Flushing toilets without lids sends fecal particles whizzing through the air, where they are sucked up by dryers, warmed, and then spit out again on your hands
Most of us were taught public restrooms were among the most germ-ridden places on Earth. Public health announcements warn us to wash and dry our hands, to prevent the transmission of disease.
A new study says we should ignore that advice and skip the hand dryer.
“The full cycle goes like this,” reports BoingBoing: “When you flush a toilet that doesn’t have a lid, the turbulence of the flush sends fecal particles into the air, where they hover in a miasmic cloud; when the dryers switch on, they pull these particles in through their intake, heat them up, and spray them onto your moist hands and other moist, hospitable surfaces where their bacteria can thrive.”
The paper, published in Applied and Environmental Microbiology, involved the study of three separate bathrooms in the University of Connecticut.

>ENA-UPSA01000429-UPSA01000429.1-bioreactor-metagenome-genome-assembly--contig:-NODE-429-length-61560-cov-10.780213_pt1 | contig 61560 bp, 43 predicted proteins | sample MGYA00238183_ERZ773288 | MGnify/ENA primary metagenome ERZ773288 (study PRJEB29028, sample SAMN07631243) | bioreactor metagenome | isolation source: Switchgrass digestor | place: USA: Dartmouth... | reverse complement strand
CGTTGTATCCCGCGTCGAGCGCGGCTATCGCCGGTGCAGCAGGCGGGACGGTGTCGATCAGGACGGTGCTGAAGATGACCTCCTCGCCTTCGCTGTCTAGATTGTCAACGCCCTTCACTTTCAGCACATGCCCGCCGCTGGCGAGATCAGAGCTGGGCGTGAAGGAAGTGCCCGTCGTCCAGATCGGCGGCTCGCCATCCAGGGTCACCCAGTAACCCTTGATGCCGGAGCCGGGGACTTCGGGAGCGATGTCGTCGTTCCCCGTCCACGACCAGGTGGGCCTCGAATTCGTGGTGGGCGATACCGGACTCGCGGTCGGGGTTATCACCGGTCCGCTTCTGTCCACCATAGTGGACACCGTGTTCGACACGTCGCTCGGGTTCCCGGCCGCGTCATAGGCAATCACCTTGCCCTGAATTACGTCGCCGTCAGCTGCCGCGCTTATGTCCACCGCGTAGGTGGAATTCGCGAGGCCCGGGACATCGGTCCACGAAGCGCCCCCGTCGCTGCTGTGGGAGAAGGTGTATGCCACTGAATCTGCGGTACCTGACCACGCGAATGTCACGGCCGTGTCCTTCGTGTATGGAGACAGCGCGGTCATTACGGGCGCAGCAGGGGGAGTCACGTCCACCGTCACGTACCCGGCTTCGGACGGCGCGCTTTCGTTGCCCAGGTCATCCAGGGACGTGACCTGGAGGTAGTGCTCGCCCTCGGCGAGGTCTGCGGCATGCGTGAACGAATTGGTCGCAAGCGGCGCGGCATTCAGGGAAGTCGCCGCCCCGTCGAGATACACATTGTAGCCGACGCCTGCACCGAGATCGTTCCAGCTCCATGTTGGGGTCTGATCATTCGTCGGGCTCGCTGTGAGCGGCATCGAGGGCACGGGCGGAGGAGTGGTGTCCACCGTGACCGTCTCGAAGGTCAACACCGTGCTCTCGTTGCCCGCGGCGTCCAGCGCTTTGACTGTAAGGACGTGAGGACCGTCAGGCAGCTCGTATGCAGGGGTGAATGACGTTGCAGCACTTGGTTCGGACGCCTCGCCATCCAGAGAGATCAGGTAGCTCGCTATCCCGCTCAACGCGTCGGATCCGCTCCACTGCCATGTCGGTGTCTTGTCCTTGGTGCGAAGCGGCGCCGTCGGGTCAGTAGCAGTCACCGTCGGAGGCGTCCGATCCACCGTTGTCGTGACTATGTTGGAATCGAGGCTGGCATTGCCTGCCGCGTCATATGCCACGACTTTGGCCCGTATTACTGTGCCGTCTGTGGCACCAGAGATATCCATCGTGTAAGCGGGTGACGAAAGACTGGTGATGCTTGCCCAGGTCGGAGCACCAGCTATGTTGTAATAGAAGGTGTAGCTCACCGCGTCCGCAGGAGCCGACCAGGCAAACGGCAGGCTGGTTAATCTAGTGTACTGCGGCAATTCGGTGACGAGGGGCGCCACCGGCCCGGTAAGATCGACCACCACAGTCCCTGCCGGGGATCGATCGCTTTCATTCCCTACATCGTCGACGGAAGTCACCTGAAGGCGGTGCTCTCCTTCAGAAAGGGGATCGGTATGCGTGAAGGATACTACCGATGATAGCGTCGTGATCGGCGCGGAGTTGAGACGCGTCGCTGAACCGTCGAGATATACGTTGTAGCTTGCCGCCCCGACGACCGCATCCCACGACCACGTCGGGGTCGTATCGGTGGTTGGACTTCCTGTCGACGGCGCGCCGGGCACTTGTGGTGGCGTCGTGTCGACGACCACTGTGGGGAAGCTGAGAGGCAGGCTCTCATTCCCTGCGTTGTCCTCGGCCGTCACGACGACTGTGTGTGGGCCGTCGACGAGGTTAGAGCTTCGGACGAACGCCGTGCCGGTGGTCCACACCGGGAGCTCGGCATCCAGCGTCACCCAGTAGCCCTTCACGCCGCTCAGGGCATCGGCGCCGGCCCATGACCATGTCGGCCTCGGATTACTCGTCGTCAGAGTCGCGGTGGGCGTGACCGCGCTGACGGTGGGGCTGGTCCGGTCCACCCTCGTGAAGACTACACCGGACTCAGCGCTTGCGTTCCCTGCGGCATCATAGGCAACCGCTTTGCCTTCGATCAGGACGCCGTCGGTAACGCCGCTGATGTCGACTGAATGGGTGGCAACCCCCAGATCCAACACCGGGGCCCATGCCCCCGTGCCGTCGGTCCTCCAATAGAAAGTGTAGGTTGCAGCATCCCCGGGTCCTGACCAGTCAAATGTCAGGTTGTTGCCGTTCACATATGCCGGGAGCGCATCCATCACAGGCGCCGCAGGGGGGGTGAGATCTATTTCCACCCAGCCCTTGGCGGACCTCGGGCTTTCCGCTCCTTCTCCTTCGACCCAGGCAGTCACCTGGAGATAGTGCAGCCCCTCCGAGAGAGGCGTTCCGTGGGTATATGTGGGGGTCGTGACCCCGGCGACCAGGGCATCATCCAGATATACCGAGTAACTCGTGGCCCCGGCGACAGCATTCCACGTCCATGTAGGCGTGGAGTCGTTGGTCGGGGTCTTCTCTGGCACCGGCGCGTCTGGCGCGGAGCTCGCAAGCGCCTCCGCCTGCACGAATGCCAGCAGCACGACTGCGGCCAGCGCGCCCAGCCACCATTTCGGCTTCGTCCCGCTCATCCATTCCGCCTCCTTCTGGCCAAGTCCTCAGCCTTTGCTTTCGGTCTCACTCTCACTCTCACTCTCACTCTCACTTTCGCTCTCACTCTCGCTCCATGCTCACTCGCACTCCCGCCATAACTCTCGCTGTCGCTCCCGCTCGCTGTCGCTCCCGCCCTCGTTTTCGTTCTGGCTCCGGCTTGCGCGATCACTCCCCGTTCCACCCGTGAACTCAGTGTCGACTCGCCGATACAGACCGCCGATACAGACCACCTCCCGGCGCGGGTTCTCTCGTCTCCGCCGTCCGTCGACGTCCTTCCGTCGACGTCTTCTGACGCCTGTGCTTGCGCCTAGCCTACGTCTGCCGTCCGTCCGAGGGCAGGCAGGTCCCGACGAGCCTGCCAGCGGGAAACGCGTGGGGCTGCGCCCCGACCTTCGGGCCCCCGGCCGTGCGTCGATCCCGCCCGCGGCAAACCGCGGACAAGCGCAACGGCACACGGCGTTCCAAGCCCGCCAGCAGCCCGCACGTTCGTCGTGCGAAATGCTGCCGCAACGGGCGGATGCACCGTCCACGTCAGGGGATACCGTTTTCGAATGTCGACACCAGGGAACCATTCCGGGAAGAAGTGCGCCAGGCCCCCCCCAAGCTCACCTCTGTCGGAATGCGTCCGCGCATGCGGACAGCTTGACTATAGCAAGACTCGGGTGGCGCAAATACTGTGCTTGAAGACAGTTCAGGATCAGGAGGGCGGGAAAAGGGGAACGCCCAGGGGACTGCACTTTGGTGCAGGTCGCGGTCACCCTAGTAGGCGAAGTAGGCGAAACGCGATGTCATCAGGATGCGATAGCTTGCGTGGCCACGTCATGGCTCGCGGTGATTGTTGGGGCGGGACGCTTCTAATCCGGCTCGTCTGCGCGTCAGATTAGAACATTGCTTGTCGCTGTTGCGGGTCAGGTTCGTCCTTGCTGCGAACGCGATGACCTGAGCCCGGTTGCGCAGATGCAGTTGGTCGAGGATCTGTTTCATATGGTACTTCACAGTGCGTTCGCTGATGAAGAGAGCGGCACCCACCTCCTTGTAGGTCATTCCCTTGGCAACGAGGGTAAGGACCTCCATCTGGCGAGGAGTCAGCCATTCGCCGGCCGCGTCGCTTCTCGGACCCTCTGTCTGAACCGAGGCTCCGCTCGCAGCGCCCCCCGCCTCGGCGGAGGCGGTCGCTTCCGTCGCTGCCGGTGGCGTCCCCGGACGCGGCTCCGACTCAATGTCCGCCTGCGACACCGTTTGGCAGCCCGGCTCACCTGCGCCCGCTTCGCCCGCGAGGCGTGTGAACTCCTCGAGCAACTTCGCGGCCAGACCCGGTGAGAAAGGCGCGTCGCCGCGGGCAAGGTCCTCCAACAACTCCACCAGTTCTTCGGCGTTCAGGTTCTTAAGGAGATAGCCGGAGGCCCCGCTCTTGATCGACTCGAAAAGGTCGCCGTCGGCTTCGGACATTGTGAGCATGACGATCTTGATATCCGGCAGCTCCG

Scientists set off hand dryers in the bathrooms and placed special plates beneath them for 30 seconds. Tests revealed between 18 and 30 colonies of bacteria on each plate.
HEPA filters could reduce bacteria transmission fourfold, the researchers said, but not entirely. In a final test of dryers with HEPA filters, the blowers still stirred up potential pathogens, including Staphylococcus aureus.
“The findings should be a wake-up call to managers of research and clinical settings,” the study’s authors wrote.
They also noted that Clostridium difficile—a devastating diarrheal plague—also forms spores that can easily be launched into the air.
“This suggests another means of C. difficile transmission and one that may not be interrupted by either hand washing or traditional surface decontamination methods,” the authors conclude.
Considering paper towels contribute to massive deforestation, air drying or wiping your hands on your clothes may be the most environmentally friendly choice.